§ 8. Mr. Robert Hughes
asked the Secretary of State for Trade and Industry if he will make a statement on the privatisation of Hall Russell, Shipbuilders, Aberdeen.
§ Mr. Robert Hughes
Does the Minister accept that his frustrations in trying to privatise Hall Russell are as nothing compared with the frustration of the work force over its lack of employment? Both stem from the same source, the shortage of security of orders. Will he therefore make it clear that from the Government's point of view there is no inhibition, prohibition or bar on Hall Russell obtaining a share of any non-naval shipbuilding orders which may be available? To make those possible contracts more commercially viable, w ill he make sure that that yard is classified as a yard that has the capacity at least of having access to the intervention fund?
§ Mr. Lamont
I agree with the hon. Gentleman that the real problem is the shortage of orders, and it should not be confused with the issue of privatisation. As to whether Hall Russell ought to be a yard that seeks merchant orders, the hon. Gentleman will know that all but one of the orders that it has received in the last rive years have been military orders. It is a matter essentially for British Shipbuilders whether it regards the yard, if it remains within British Shipbuilders, as a defence yard or a merchant yard. Any 323 decision that British Shipbuilders makes, of course, has an impact on other yards and other merchant yards and on the orders that they must get. That has to be taken into account. As to the intervention fund, we shall be making a statement on that soon, but we have indicated that it is unlikely that, as a general rule, the intervention fund will be available to privatised warship yards.
§ Mr. Malone
In view of my hon. Friend's reply, can he confirm that the best long-term prospect for Hall Russell in securing naval and merchant orders will, indeed, be in the private sector, where it will be relatively unshackled? On a more general basis, can he tell the House whether he is satisfied with the progress that has been made in selling other warship building yards?
§ Mr. Lamont
I agree with my hon. Friend that the yard is likely to have as good, if not better, security of employment by being in the private sector. It remains the position, of course, that Hall Russell is still pursuing certain other orders. There was the statement about the OPV3s in the defence debate the other day, and there are other tenders in which the yard is interested. As regards general progress of privatisation, my hon. Friend will know that Brooke Marine was sold in May. I am pleased to say that the sale of Yarrow to GEC has now been completed with the consideration previously announced and with the acceptance by British Shipbuilders of a small contingent liability, should further redundancies arise. The other yards will be on offer soon.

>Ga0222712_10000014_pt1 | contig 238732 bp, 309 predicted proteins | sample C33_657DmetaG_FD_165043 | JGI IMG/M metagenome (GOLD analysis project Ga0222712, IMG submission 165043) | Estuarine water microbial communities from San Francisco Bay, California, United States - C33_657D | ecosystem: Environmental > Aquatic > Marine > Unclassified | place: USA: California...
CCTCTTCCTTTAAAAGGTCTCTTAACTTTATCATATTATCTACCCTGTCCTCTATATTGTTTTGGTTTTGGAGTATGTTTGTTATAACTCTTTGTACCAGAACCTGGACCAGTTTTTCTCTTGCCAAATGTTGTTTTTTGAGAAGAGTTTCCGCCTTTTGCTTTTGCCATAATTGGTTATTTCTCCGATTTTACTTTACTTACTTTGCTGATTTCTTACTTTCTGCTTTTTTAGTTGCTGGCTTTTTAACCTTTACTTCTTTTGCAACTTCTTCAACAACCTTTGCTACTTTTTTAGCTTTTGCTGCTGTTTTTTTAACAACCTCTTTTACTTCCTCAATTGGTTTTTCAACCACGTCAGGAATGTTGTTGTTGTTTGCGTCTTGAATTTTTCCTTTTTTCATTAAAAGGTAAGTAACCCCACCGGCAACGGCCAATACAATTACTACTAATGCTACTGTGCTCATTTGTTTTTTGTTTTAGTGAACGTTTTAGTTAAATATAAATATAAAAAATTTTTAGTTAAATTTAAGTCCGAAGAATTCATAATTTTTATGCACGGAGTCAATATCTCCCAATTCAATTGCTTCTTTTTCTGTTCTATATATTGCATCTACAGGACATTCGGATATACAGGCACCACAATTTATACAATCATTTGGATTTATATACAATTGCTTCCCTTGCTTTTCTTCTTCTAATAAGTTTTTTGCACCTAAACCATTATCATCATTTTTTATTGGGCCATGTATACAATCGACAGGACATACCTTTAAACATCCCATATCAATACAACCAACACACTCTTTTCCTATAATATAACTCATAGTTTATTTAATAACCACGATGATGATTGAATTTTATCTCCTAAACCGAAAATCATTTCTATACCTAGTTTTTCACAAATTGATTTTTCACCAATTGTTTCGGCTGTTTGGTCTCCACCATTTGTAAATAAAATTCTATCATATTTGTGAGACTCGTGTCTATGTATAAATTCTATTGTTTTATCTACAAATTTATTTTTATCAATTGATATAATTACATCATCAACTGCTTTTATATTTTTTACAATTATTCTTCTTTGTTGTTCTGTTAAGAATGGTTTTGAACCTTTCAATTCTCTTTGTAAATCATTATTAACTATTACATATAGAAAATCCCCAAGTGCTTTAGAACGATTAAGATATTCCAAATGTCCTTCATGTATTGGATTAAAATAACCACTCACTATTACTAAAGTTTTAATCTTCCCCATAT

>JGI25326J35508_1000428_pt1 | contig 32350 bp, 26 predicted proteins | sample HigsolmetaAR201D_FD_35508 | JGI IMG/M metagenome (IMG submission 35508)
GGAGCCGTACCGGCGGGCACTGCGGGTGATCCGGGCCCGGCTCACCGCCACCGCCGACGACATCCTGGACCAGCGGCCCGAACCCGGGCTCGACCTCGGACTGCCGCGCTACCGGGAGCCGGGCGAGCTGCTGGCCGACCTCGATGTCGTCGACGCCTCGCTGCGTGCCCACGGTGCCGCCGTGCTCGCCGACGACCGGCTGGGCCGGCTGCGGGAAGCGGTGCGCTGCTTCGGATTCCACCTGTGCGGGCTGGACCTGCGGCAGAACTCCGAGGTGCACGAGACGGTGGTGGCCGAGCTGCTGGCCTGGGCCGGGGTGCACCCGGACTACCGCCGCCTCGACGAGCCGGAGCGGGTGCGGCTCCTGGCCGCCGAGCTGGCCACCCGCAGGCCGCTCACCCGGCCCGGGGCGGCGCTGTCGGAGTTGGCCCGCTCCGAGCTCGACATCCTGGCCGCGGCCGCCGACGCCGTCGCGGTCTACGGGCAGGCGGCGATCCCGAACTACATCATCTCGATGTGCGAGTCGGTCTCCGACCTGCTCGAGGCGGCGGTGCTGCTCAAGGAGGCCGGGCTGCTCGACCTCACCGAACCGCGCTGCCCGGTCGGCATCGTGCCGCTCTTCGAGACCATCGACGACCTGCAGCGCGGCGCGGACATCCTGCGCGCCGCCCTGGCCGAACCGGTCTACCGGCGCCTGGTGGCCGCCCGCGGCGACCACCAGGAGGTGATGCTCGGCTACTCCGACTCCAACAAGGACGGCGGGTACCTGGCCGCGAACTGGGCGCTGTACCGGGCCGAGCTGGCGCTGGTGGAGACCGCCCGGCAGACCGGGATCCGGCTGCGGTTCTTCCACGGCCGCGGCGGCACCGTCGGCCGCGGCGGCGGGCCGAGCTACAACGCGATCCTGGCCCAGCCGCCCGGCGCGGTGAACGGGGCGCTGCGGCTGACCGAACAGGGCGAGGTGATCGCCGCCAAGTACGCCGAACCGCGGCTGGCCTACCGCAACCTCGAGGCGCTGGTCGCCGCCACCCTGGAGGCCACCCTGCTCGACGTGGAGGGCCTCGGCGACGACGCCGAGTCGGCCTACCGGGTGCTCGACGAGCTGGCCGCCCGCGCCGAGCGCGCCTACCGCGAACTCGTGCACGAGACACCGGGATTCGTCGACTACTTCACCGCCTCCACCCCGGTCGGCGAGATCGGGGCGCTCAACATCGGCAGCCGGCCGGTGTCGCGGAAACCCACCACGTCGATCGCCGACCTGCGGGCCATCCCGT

§ Mr. Wilson
On the question of Hall Russell, may I ask the Minister to accept that the yard has had a very high reputation for its activities and efficiency over the years, and that the confusion and uncertainty that exists about its permanent ownership cannot but make it very difficult for the management to secure the orders that are desperately needed to keep the yard going?
§ Mr. Lamont
I accept what the hon. Gentleman says about the concern, although, of course, the work load will continue until August 1986. As I have said, the yard is interested in certain other orders. The basic problem is the order book, not privatisation.
§ Mr. John Smith
Is it not clear to the Minister by now that the Government's desire to privatise the yard has added another layer of uncertainty and difficulty to the problems which the yard would have faced in any event? Would it not be wise for the Government not blindly to pursue privatisation but to reconsider whether the yard should be retained as part of British Shipbuilders? If they are not prepared to do that, will they change some of the rules and influence British Shipbuilders to ensure that a wide range of orders are available by broadening the capability of the yard? The Government can show their intention to BS because, after all, they are the authors of the privatisation policy, not British Shipbuilders.
§ Mr. Lamont
We must take into account — as, indeed, British Shipbuilders must—the position in other yards where jobs are at stake. There has been agreement on both sides of the House that the underlying problem is orders. The right hon. and learned Gentleman appears to think that somehow the problem can be concealed if the yard is kept in the public sector.